I've written about my running over the last year. I started training regularly in February for my half marathon at the end of April. Here's what helped:
1. My runner friend Pam encouraged me to write out the entire training plan. I had my weekly mileage goal along with weekly speed work. Even if I missed some goals due to sickness or injury, I had structure that got me back on track.
2. Run with a club. I did my long runs with a local running club. It was awesome. There were huge turnouts - almost felt like a race. The venue changed each time that followed part of the upcoming marathon route. They had water/gatorade/food stops along the routes, too.
3. Long runs are practice runs. By the time the half marathon came along, I knew exactly what to wear, what to eat beforehand, and how I could run without music.
Race day was perfect weather. The last time I had run the half marathon in OKC, it rained and hailed during the race. The training paid off. I was surprised when I realized I had been running over 6 miles because I felt so good. I knew when I hit 10 miles, my knees can start to act up so I pay attention to my pace and gait. The hills especially towards the end ate my lunch. I realized I needed more experience running hills. I completed the race faster than my prior halves, but I still want to be quicker and get closer to two hours (my time was about 2:20).
About 2 days later, I biked and started lifting. I didn't run for a few more days. Over the next month, I cross-trained trying to strengthen my muscles. My weekly mileage wasn't very high though. I did a ten mile run two weeks before another half marathon.
Pam said I tricked her into running the half marathon with me by saying we could have a kid-free weekend away with our husbands. All she heard was "kid-free weekend." She had just ran the Boston and did a long run relay stretch at the OKC race. The four of us did have a fun weekend in Stillwater. I'm glad I ran the race, but it was rough.
The race route is pretty neat. There's parts that go through quiet neighborhoods, a part through the OSU campus, and around the lake. There's some rolling hills, but nothing too bad. It's called the Scorcher because towards the end, it's getting PRETTY HOT.
Here's what I learned:
1. I've got to have high weekly mileage to have a good time in a long race. That being said, I don't think I could have ran more between OKC and Stillwater races. I needed some recovery time after the half in OKC. I also worked full-time getting ready for Oxford. In a future season of my life, that month in-between the races will probably hold more miles.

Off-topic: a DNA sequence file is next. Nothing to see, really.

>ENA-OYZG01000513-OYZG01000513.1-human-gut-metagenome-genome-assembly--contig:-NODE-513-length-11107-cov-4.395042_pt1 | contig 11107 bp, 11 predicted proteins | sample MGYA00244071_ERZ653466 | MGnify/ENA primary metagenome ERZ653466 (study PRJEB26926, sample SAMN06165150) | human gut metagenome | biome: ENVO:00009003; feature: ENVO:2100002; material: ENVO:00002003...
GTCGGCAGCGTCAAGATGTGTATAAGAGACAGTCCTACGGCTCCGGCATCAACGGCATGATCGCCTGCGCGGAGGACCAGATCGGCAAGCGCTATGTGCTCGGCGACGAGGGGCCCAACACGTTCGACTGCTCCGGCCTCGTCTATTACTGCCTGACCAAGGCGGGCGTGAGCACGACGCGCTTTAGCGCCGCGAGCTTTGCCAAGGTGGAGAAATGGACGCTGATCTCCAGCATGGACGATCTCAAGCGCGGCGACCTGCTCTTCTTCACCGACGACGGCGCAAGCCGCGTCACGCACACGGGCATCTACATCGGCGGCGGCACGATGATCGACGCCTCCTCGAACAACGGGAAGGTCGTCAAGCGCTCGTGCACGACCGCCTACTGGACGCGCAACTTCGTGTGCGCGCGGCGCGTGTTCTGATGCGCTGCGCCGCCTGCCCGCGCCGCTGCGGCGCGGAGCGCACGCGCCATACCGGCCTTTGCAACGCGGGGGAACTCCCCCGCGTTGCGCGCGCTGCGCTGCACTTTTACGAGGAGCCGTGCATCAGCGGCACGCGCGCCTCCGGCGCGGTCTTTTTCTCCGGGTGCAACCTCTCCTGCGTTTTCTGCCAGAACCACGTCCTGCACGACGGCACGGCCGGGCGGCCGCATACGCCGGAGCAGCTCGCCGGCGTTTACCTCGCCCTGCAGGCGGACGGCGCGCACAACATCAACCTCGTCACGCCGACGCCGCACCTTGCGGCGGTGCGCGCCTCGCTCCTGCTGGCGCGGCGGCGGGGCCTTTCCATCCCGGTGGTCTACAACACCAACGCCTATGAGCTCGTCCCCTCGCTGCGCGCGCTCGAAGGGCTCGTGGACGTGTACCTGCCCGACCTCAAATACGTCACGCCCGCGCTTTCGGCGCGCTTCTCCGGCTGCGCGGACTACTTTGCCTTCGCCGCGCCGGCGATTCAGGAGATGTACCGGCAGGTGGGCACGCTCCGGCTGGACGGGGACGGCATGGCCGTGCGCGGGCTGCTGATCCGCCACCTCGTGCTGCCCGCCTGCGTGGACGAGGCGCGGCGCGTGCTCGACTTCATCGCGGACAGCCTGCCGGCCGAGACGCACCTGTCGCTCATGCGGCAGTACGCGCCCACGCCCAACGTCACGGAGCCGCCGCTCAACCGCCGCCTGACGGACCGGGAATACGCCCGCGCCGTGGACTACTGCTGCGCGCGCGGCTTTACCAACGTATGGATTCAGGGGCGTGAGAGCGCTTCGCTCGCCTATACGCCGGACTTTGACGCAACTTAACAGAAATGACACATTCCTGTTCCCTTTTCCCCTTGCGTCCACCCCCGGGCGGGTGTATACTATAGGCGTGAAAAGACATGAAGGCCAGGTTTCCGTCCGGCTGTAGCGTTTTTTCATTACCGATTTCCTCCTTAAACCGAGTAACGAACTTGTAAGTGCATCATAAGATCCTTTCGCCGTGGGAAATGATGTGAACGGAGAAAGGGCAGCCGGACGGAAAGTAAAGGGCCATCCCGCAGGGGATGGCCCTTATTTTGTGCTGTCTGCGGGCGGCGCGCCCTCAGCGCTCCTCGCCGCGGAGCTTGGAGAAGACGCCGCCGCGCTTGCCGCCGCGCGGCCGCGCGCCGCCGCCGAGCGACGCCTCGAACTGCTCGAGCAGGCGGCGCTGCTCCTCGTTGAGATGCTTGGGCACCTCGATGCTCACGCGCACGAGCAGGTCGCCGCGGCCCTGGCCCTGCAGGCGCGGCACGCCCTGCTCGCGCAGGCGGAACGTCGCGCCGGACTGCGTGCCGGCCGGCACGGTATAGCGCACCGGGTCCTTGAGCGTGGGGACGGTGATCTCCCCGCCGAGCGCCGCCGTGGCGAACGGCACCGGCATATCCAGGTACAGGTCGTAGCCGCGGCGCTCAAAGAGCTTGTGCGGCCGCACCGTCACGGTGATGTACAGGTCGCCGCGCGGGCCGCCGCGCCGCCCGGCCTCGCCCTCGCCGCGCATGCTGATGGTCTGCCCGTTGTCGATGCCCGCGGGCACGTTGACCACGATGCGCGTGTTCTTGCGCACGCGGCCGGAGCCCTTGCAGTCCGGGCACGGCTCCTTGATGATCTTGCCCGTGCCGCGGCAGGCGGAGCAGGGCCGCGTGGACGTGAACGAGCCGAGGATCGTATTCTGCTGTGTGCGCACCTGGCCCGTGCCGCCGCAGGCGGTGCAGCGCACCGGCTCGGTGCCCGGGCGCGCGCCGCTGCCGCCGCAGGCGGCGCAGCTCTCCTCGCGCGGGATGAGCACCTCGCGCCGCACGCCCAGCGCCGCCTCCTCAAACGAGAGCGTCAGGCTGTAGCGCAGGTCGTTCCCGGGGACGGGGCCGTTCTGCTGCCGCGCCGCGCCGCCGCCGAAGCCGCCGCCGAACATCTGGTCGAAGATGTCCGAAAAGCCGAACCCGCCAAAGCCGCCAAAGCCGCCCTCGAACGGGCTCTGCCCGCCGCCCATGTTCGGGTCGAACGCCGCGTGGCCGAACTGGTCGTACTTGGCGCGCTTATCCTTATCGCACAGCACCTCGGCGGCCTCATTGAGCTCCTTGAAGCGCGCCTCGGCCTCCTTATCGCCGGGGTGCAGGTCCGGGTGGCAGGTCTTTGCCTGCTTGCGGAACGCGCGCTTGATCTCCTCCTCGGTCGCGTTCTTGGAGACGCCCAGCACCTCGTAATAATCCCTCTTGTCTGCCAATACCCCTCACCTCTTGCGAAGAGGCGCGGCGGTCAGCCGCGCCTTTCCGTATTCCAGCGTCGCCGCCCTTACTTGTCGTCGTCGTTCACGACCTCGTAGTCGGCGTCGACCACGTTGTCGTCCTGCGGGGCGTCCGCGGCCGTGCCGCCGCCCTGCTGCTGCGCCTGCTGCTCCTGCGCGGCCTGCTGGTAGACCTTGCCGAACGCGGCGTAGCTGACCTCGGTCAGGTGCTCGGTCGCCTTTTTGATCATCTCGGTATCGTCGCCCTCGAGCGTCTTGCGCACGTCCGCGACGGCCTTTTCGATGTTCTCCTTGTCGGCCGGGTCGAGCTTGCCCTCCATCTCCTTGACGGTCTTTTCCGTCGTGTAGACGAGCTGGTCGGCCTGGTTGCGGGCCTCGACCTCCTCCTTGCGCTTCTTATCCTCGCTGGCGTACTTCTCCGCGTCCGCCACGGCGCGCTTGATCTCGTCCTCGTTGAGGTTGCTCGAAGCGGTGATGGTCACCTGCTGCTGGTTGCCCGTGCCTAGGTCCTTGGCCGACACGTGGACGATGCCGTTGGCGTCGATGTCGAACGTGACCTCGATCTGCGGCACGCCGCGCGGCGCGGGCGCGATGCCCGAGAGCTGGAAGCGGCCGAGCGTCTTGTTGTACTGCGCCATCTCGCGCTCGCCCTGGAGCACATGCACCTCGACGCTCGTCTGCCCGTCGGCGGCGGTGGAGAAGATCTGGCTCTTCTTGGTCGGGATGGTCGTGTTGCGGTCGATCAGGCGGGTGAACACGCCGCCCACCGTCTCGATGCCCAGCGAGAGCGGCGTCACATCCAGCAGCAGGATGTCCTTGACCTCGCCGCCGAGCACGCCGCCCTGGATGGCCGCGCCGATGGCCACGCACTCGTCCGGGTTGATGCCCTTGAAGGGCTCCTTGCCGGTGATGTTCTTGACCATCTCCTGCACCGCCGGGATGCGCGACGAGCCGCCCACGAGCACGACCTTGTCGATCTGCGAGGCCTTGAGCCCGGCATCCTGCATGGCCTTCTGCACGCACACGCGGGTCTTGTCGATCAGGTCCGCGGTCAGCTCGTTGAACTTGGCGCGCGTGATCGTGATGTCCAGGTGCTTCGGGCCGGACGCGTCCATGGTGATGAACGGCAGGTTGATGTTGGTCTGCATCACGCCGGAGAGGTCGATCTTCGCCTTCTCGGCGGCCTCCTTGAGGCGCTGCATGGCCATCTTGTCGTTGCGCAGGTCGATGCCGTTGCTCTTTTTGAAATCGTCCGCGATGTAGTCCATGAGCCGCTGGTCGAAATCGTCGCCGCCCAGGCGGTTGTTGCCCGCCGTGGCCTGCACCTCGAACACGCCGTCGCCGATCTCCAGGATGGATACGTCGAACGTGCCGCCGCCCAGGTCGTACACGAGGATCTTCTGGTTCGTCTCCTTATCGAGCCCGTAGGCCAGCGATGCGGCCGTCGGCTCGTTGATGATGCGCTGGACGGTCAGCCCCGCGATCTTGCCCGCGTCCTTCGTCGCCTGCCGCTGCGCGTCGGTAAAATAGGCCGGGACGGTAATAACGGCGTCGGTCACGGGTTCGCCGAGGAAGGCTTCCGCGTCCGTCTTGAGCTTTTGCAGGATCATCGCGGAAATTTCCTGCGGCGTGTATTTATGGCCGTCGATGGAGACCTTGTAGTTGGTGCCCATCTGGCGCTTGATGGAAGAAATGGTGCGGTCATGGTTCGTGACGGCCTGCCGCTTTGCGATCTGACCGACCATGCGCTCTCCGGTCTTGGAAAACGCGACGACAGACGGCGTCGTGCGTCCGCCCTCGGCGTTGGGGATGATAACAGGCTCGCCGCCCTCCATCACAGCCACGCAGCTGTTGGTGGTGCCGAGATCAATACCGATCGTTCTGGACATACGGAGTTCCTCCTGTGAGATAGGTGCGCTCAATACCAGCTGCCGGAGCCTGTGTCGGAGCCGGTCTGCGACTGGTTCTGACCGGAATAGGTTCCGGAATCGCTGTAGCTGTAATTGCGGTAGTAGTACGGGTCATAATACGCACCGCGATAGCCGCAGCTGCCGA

2. I can be fast. Maybe not for long, but I can be speedy.
The plan was for Pam to set a pace for us for the first 6 miles. I wasn't wearing my Garmin watch. I wanted to avoid paying attention to the time. So I followed Pam. And we flew.
I got a PR for one mile: 8:37 and for a 5K: 28:39.
After mile 1, I was super tired. By mile 3, I thought I was going to throw up. If Pam hadn't been running with me, I would've quit, turned around, and walked back. So thankful she was there. Despite my really slow miles towards the end, my fast beginning got me a 2:27 total time. Not bad considering what else was going on...
3. Do NOT wear new clothes for a race.
I know, I know. How many times have I read this on running blogs?
Pam and I bought matching running shorts at Eskimo Joe's. We thought it would be cool to match.
I also thought it was cool that the shorts had built-in underwear.
Turns out that I am allergic to that built-in underwear nylon, and 13 miles in new, itchy shorts was not good. I chaffed horribly and am scarred on my legs where the nylon rubbed my thighs.
Morale of the story? Never ever wear new clothes for a race. Period.
4. Half marathons in different months can be radically different season-wise. The April race was cool weather, especially for Oklahoma. The June race was a lot hotter. When I train in the spring, I don't drink a lot the day before and the day of a big run. Otherwise, I over-hydrate. I learned that I need to hydrate a lot more for the summer races. I was so thirsty during the Stillwater race. I drank a lot at each stop never filling quenched.
5. I'm not ready for a full marathon yet. I had been playing with the idea of running a full one in late fall, but I wanted to see how my training was going after July. Pam had a good point when she said that I have a focus on Oxford. They'll be a time for full marathons. For now, I'm good with working on my 5K time, and I'll probably run another half marathon late fall. Maybe I can get closer to the 2-hour mark on my time.
6. Despite the pain, sickness, and exhaustion from this last race, I'd run it again.
And I'm still excited about my running journey.